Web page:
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Billy Grahams’ Ministry in Four Words

Posted by Pastor J.D. on February 13, 2017

My wife, kids, and I recently had the chance to visit the Billy Graham Library in Charlotte, NC. We’ve long been impressed with Graham’s life and ministry, and this trip only increased our appreciation for Graham.

As I reflect on Billy Graham’s six decades of ministry, four words stand out:

1. Conviction

As we looked over various exhibits and heard stories about Graham’s life, Veronica commented to me, “He wasn’t complex, and not usually ‘profound.’ But you can tell that he really believed what he was saying.” And it’s true: Billy Graham had struggled with the hard questions, so when he spoke with assurance, it wasn’t the naïve assurance of a neophyte. It was the absolute assurance of someone who has wrestled with questions of faith.

During the beginning of Graham’s ministry, theological liberalism was on the rise in mainline denominations, and Graham’s faith was shaken. He often told the story of a moment when, in the height of his doubts, he took a walk in the woods. During that walk, he finally acknowledged, “I either believe God has spoken or I don’t. I believe Jesus Christ is God’s Son, and I believe the Bible he authorized is his Father’s word, just like he said it was. I’ll believe it by faith—even the parts I don’t quite understand.” (my paraphrase)

Graham’s conviction was contagious. Conviction always is. It reminds me of David Hume, the 18th-century atheist philosopher, who consistently went to hear the preacher George Whitefield at his evangelistic rallies. Someone recognized Hume, and—surprised to see him there—said, “I thought you do not believe in the gospel.” Hume answered, “I don’t, but he does.” That was the draw that Billy Graham had at his rallies: he believed in his message so deeply that he drew in some of the most skeptical and non-believing.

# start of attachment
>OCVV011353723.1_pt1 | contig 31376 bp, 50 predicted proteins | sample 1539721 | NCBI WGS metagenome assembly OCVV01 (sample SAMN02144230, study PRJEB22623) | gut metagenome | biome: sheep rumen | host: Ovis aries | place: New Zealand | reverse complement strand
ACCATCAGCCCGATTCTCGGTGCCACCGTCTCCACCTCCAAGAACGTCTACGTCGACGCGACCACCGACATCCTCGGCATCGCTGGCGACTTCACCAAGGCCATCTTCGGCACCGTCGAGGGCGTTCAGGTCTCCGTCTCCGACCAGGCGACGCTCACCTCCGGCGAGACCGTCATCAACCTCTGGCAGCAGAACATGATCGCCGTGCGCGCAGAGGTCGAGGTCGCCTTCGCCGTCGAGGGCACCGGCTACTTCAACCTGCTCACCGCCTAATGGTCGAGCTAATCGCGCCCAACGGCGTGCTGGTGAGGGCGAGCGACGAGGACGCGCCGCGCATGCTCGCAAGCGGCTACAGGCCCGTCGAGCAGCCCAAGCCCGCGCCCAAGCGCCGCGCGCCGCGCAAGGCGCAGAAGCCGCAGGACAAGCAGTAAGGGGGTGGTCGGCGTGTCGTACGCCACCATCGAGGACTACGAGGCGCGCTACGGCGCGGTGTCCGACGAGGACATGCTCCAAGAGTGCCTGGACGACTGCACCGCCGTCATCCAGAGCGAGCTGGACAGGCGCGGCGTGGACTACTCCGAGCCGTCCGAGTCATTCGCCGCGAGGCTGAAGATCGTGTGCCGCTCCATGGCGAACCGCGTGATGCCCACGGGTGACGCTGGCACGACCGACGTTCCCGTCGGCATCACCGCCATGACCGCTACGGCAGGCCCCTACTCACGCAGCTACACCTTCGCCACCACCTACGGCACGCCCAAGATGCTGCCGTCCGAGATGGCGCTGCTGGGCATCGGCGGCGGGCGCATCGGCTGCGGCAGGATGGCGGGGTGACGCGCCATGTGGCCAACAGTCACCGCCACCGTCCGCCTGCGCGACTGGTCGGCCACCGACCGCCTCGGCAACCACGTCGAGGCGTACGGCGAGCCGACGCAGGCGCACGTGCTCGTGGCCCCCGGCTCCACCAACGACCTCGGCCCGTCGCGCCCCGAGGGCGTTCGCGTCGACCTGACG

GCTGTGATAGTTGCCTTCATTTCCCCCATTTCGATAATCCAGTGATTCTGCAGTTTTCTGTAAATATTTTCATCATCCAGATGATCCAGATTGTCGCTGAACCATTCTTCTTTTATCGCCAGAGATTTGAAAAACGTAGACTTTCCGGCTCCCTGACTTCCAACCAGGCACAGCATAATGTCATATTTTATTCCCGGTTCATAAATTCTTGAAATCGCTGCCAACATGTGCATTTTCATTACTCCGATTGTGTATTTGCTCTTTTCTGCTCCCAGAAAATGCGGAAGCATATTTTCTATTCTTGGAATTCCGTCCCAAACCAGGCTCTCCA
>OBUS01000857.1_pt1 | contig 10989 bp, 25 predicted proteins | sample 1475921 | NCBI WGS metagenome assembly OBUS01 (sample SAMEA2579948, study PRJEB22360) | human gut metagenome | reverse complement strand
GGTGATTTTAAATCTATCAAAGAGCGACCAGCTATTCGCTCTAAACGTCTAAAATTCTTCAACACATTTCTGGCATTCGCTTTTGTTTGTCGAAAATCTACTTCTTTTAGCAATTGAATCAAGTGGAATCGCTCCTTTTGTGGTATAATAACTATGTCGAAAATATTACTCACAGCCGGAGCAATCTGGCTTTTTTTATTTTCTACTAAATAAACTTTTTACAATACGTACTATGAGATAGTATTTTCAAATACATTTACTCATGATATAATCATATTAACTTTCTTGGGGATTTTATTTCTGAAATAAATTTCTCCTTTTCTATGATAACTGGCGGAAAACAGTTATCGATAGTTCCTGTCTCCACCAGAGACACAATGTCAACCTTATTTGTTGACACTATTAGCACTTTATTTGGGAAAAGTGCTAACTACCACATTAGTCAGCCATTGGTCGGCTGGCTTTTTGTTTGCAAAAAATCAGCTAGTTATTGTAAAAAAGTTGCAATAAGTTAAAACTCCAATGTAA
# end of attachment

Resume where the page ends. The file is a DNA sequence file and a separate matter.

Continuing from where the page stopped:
At this point, you can’t name a single one of Billy Graham’s friends who drifted with the tide of theological liberalism; but Billy changed the world.

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This guest post is brought to you by Jason Gaston, our Family Ministries Pastor. Hardly anyone embodies the passion of “seeking the 1” more than Jason. Be sure to listen to the rest of Jason’s message here.

For most of us, we don’t realize the value of something until we lose it. I take my TV remote control for granted…until it goes missing. Then suddenly we have an issue. (How did people change the channel before remotes? What kind of magic was that?) Or think about wedding bands. Most of the time, you don’t even realize you’re wearing it. But I remember going to Defy Gravity—a “trampoline park”—with some buddies, and one of them realized he had lost his ring in the foam pit. Most disgusting hour of searching we had ever done. Trust me: you don’t want to know what’s at the bottom of those foam pits.

Lost. In Jesus’ parable of the lost sheep, “lost” is the only thing that separates the 1 from the 99. The shepherd goes after the one, not because he’s the VP of the sheep club or quarterback for the Durham Lamb Chops. He goes after the one sheep because that sheep is lost.

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The narrative our culture puts forward regarding homosexuality is that we have only two options—affirmation or alienation. Sadly, the church has far too often simply condemned and alienated those in the LGBT community. What greater lie could we tell about our Savior than to distance ourselves from others, especially at their moments of greatest hurt and vulnerability?

Jesus shows us that a third response—a gospel response—is possible. He shows us how to respond with grace and truth, how to hold out God’s truth and God’s love, not having to choose between the two. Truth without grace is fundamentalism. But grace without truth is vapid sentimentality. Failing in either puts us out of step with Jesus. As a church, we should be known not only for our unflinching commitment to truth, but also for our excessive love toward our neighbors. We must not only speak the truth of Christ, we must do so with the spirit of Christ.